Thursday, May 26, 2011

Tuesday, May 24, 2011

Bundles of sticks, and stones

I have a good straight friend who used to call me a faggot. He just thought it was a funny kind of put-down. I knew he meant no harm (he's a great guy and very gay friendly), but I just never could get comfortable with him doing that. Eventually, I figured out why. Then, I sent him this e-mail.

Dear ___,

Just FYI, and I don't mean to bust your butt here, but as a word "faggot" is equivalent in violence and malice with nigger, kike and cunt. Imagine you were chatting with a black friend and said "you're great, even if you are just a fucking nigger halfbreed." Or to a trusted female colleague you say "I think you do a great job; too bad you're a fucking bitch cunt and not a guy." You can say these things, and it's possible that they would be perceived as funny, but more likely they'd fall flat at best. They are violent words.

In the case of "faggot," you should be aware that this is the word you hear right before you're beaten by drunk homophobic thugs. Like virtually every gay person I know, I've had epithets hurled at me on more than one occasion. In virtually every case "faggot" was among them. I don't think you know this, but I was once assaulted on the street when I lived in Salt Lake City. The cops showed up before I got hurt, but I'll never forget the reptilian look of hatred in those men's eyes, and I've never forgotten the words they used. My assailants called me a faggot. I don't take offense at what you say to me because I know your intent, but I do want to do a tiny amount of consciousness raising here. When you use words in a joking way that are expressions of violent hatred you may evoke associations and memories in your listener that you do not intend. This happens even if the person knows you're joking.

Again, please don't take this in the spirit of reproach. I really just mean to clue you in to the way I and, I expect, others who have been on the receiving end of this kind of stuff react. We don't do this because we are thin skinned or politically minded or out to prove a point; we do it because of the context in which those particular words have been used with us in the past. It's an involuntary response, like shielding yourself from a blow. Anyway, I hope you can understand where I'm coming from on this.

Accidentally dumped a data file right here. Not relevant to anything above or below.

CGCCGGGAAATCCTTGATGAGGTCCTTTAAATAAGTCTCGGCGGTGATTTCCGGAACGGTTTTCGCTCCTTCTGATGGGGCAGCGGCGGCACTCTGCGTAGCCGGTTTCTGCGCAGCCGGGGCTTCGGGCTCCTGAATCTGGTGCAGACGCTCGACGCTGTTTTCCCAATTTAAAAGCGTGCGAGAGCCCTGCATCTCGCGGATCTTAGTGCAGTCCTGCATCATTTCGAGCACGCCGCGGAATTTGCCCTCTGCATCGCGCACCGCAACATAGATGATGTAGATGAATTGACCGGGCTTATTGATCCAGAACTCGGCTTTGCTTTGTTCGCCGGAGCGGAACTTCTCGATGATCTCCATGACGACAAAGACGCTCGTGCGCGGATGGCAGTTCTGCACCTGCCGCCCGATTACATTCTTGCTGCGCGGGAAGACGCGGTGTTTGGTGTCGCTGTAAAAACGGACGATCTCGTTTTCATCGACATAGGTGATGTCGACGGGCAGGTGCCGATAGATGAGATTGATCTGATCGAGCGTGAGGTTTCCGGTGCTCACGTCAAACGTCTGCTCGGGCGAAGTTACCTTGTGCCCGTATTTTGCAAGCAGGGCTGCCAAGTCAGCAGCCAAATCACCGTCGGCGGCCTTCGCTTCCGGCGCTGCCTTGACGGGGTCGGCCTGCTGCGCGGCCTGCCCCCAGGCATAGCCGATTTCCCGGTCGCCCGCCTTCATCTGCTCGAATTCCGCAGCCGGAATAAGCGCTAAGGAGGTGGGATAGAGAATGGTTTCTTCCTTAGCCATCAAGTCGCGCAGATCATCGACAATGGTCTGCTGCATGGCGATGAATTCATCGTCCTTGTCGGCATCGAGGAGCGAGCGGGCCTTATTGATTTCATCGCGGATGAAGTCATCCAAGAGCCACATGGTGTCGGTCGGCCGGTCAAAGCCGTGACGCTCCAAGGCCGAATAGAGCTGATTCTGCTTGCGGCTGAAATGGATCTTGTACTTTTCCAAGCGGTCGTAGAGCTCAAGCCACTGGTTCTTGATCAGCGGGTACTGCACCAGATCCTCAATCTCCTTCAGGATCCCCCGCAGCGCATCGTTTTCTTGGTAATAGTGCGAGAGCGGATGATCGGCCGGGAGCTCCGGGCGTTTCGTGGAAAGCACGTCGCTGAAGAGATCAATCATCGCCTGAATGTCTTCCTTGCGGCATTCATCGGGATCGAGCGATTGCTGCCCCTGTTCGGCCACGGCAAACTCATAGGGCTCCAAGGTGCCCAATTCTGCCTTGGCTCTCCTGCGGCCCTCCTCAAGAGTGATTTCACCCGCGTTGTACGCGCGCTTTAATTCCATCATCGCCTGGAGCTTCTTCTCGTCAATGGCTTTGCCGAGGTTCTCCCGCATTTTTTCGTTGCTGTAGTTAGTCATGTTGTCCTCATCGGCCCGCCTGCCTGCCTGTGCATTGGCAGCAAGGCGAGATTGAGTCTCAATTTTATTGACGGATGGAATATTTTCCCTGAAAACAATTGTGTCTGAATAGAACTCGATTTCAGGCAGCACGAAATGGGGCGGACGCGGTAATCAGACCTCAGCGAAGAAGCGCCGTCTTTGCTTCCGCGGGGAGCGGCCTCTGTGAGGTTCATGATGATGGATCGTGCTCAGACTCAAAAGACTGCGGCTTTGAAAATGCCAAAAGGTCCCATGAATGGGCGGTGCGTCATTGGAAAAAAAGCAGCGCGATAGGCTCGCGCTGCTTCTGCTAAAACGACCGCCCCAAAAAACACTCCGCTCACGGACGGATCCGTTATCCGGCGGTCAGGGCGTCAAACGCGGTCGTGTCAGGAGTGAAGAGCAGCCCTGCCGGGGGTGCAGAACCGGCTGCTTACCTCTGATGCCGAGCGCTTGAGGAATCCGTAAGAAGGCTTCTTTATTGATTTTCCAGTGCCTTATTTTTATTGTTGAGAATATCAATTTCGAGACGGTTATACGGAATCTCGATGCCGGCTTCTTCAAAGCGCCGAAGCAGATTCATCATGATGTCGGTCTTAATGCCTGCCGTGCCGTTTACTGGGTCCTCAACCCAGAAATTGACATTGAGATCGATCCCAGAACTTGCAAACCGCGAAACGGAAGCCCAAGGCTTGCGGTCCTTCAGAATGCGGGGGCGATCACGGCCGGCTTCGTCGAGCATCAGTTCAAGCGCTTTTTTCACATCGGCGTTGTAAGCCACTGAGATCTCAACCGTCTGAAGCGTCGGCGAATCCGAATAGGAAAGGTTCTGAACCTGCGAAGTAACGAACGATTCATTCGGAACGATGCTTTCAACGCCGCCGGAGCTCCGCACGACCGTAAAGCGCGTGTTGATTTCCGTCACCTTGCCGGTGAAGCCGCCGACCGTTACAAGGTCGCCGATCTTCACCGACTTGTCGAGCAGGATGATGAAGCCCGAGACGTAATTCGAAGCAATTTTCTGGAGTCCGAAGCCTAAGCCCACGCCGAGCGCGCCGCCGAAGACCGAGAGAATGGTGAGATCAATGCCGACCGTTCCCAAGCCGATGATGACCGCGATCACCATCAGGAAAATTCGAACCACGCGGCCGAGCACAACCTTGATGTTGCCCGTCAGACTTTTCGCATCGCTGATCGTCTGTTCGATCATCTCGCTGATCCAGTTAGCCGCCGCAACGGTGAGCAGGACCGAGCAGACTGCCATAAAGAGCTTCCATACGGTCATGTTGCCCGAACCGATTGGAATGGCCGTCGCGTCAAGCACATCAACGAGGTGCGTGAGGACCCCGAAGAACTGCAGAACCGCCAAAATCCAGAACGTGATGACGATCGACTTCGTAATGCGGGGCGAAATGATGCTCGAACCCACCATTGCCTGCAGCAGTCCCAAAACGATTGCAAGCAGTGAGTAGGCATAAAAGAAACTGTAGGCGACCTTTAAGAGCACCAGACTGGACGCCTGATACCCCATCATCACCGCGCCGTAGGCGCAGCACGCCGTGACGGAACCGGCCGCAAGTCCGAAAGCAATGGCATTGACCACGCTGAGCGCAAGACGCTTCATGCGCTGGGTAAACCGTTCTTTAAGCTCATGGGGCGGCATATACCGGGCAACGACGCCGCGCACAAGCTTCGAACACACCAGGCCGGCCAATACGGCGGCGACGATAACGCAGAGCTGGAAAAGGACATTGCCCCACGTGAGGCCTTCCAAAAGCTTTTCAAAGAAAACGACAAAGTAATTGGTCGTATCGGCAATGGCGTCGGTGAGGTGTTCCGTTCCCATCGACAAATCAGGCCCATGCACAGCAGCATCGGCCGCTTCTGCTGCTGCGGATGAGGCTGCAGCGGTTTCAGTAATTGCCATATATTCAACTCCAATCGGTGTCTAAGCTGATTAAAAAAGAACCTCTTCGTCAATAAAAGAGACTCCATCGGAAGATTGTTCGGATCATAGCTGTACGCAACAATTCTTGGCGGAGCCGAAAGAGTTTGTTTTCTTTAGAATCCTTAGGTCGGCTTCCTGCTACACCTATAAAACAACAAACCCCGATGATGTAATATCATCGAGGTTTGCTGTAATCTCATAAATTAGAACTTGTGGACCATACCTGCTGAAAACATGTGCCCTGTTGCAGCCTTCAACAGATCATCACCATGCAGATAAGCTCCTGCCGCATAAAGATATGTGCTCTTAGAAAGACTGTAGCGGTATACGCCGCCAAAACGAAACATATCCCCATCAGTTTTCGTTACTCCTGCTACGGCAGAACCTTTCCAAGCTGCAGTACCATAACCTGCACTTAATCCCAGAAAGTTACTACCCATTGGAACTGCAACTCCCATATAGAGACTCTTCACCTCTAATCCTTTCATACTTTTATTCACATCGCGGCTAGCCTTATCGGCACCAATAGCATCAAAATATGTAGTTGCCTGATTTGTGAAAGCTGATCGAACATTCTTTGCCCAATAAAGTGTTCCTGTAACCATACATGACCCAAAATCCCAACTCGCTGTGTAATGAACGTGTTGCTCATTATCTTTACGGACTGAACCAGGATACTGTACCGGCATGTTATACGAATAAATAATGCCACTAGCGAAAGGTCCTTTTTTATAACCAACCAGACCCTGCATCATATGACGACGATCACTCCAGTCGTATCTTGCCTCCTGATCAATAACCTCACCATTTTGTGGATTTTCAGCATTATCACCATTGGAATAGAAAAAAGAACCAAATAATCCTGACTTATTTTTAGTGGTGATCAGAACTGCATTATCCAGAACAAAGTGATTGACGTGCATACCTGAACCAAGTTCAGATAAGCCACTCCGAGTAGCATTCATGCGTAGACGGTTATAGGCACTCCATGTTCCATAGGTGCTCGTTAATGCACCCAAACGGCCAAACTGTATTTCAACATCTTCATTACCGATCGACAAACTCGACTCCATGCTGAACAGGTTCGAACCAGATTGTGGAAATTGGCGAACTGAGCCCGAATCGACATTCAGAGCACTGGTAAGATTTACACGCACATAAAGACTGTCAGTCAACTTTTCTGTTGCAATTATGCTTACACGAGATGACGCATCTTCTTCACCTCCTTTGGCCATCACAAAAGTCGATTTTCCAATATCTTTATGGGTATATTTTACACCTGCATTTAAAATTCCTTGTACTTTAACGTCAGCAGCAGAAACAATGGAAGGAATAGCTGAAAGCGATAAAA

He quit using those words.

Tuesday, May 3, 2011

How change happens

The law firm of King and Spalding has withdrawn from defending the Defense of Marriage Act (DOMA) in court. The elite firm had been hired by the U.S. House of Representatives after the Obama administration announced that it considers DOMA to be unconstitutional and will no longer defend it. Shortly after taking the case, King and Spalding had a change of heart and claimed that its engagement had been improperly vetted by internal review.

The Economist has an interesting spin on the significance of King and Spalding's rejection of the case. I think they put it nicely:
This is the way social justice happens. Not with a bang, but with white-shoe law firms becoming uncomfortable taking certain kinds of cases.

I've noticed a change recently on the large LDS blogs I read. Virtually no one defends the LDS Church's position against civil recognition for gay families anymore. Virtually no one tries to justify the Church's blanket condemnation of committed same-sex relationships anymore. There's been a huge change since Prop. 8 several years ago, when you would find bloggers on the large LDS blogs standing up for the Church on this issue. That's all gone now.

To paraphrase The Economist: This is how social justice happens. Not with a bang, but with well-educated Mormon bloggers becoming uncomfortable taking certain stands on social issues.

Monday, May 2, 2011

Things that shouldn't be celebrated

N.B.: This post has nothing to do with the usual subject of this blog.

Three thousand people were killed on 9/11.

The wars that resulted from 9/11 have caused the deaths of 1,000,000 people, about half of them civilians who happened to be in the wrong place at the wrong time. That's payback of 300 to 1, if anyone's keeping score or if your morality requires an eye for an eye, which I hope we can all agree is a kind of thinking that really has no legitimate role of any kind in public policy decisions.

To dispatch these 1,000,000 people, we've spent 3 trillion dollars on two wars that have lasted ten years and show no signs of stopping. To put that in perspective, consider that 3 trillion dollars is 3,000 billion dollars. This means we have spent a billion dollars, or 1,000 million dollars to avenge the death of each and every person killed in 9/11. A billion dollars. Per person. So far.

My heart is sick over the public reaction to today's news about the death of Bin Laden. I have no idea if extra-judicial killing (by order of a U.S. president) in the case at hand is legal or advisable. Perhaps it is both; perhaps neither. I'm not going to weigh in on that question as tempting as it is. But I do know that dancing in the streets over the violent death of another human being is not something I will ever do. Ever. I don't care who the person was. Whether the killing had to be done or not, it's not something that requires a party.

Sometimes I feel very, very out of touch with the spirit of the times.

Sunday, May 1, 2011

Gay history 101

Here is a recent documentary from PBS. Worth watching.

Running time 1':20".

Watch the full episode. See more American Experience.

There's a blog post about this film on one of the big Mormon blogs. The comments on that post are almost all pro-gay. (LDS Newsroom, if you're reading this, go read those comments on fMH.)